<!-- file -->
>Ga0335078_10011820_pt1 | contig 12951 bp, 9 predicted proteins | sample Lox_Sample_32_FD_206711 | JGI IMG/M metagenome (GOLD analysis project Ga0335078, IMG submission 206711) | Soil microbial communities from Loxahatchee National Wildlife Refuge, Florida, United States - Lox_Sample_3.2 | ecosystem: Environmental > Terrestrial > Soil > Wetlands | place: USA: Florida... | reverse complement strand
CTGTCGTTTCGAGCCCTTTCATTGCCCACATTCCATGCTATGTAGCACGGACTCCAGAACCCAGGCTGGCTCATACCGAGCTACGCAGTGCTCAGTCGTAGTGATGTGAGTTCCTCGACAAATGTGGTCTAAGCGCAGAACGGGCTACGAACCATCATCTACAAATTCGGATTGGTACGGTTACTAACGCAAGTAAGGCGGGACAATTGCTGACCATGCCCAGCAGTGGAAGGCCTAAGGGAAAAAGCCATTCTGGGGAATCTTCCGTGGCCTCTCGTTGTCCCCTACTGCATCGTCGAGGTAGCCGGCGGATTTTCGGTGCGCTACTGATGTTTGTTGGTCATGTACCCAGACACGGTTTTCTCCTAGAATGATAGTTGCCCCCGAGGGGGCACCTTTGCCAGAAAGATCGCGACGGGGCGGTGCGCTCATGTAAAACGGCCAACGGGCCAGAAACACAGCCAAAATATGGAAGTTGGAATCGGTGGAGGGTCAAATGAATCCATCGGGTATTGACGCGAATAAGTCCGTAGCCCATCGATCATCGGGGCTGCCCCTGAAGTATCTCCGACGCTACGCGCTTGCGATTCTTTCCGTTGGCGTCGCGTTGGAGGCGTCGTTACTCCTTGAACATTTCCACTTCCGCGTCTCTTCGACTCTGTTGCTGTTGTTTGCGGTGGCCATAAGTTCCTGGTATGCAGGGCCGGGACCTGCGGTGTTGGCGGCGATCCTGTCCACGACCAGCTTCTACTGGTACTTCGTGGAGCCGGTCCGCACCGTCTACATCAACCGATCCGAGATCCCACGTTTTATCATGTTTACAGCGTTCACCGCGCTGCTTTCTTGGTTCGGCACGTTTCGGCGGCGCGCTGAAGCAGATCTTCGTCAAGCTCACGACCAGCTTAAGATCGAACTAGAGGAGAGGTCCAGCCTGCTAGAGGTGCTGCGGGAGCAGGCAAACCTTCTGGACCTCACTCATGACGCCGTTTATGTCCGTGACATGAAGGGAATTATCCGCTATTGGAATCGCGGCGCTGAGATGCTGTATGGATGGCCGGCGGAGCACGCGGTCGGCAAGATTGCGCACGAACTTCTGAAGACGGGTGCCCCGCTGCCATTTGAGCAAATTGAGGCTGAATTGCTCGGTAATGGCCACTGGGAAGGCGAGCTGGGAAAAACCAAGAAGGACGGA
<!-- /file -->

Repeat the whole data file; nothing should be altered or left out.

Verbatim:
>Ga0335078_10011820_pt1 | contig 12951 bp, 9 predicted proteins | sample Lox_Sample_32_FD_206711 | JGI IMG/M metagenome (GOLD analysis project Ga0335078, IMG submission 206711) | Soil microbial communities from Loxahatchee National Wildlife Refuge, Florida, United States - Lox_Sample_3.2 | ecosystem: Environmental > Terrestrial > Soil > Wetlands | place: USA: Florida... | reverse complement strand
CTGTCGTTTCGAGCCCTTTCATTGCCCACATTCCATGCTATGTAGCACGGACTCCAGAACCCAGGCTGGCTCATACCGAGCTACGCAGTGCTCAGTCGTAGTGATGTGAGTTCCTCGACAAATGTGGTCTAAGCGCAGAACGGGCTACGAACCATCATCTACAAATTCGGATTGGTACGGTTACTAACGCAAGTAAGGCGGGACAATTGCTGACCATGCCCAGCAGTGGAAGGCCTAAGGGAAAAAGCCATTCTGGGGAATCTTCCGTGGCCTCTCGTTGTCCCCTACTGCATCGTCGAGGTAGCCGGCGGATTTTCGGTGCGCTACTGATGTTTGTTGGTCATGTACCCAGACACGGTTTTCTCCTAGAATGATAGTTGCCCCCGAGGGGGCACCTTTGCCAGAAAGATCGCGACGGGGCGGTGCGCTCATGTAAAACGGCCAACGGGCCAGAAACACAGCCAAAATATGGAAGTTGGAATCGGTGGAGGGTCAAATGAATCCATCGGGTATTGACGCGAATAAGTCCGTAGCCCATCGATCATCGGGGCTGCCCCTGAAGTATCTCCGACGCTACGCGCTTGCGATTCTTTCCGTTGGCGTCGCGTTGGAGGCGTCGTTACTCCTTGAACATTTCCACTTCCGCGTCTCTTCGACTCTGTTGCTGTTGTTTGCGGTGGCCATAAGTTCCTGGTATGCAGGGCCGGGACCTGCGGTGTTGGCGGCGATCCTGTCCACGACCAGCTTCTACTGGTACTTCGTGGAGCCGGTCCGCACCGTCTACATCAACCGATCCGAGATCCCACGTTTTATCATGTTTACAGCGTTCACCGCGCTGCTTTCTTGGTTCGGCACGTTTCGGCGGCGCGCTGAAGCAGATCTTCGTCAAGCTCACGACCAGCTTAAGATCGAACTAGAGGAGAGGTCCAGCCTGCTAGAGGTGCTGCGGGAGCAGGCAAACCTTCTGGACCTCACTCATGACGCCGTTTATGTCCGTGACATGAAGGGAATTATCCGCTATTGGAATCGCGGCGCTGAGATGCTGTATGGATGGCCGGCGGAGCACGCGGTCGGCAAGATTGCGCACGAACTTCTGAAGACGGGTGCCCCGCTGCCATTTGAGCAAATTGAGGCTGAATTGCTCGGTAATGGCCACTGGGAAGGCGAGCTGGGAAAAACCAAGAAGGACGGA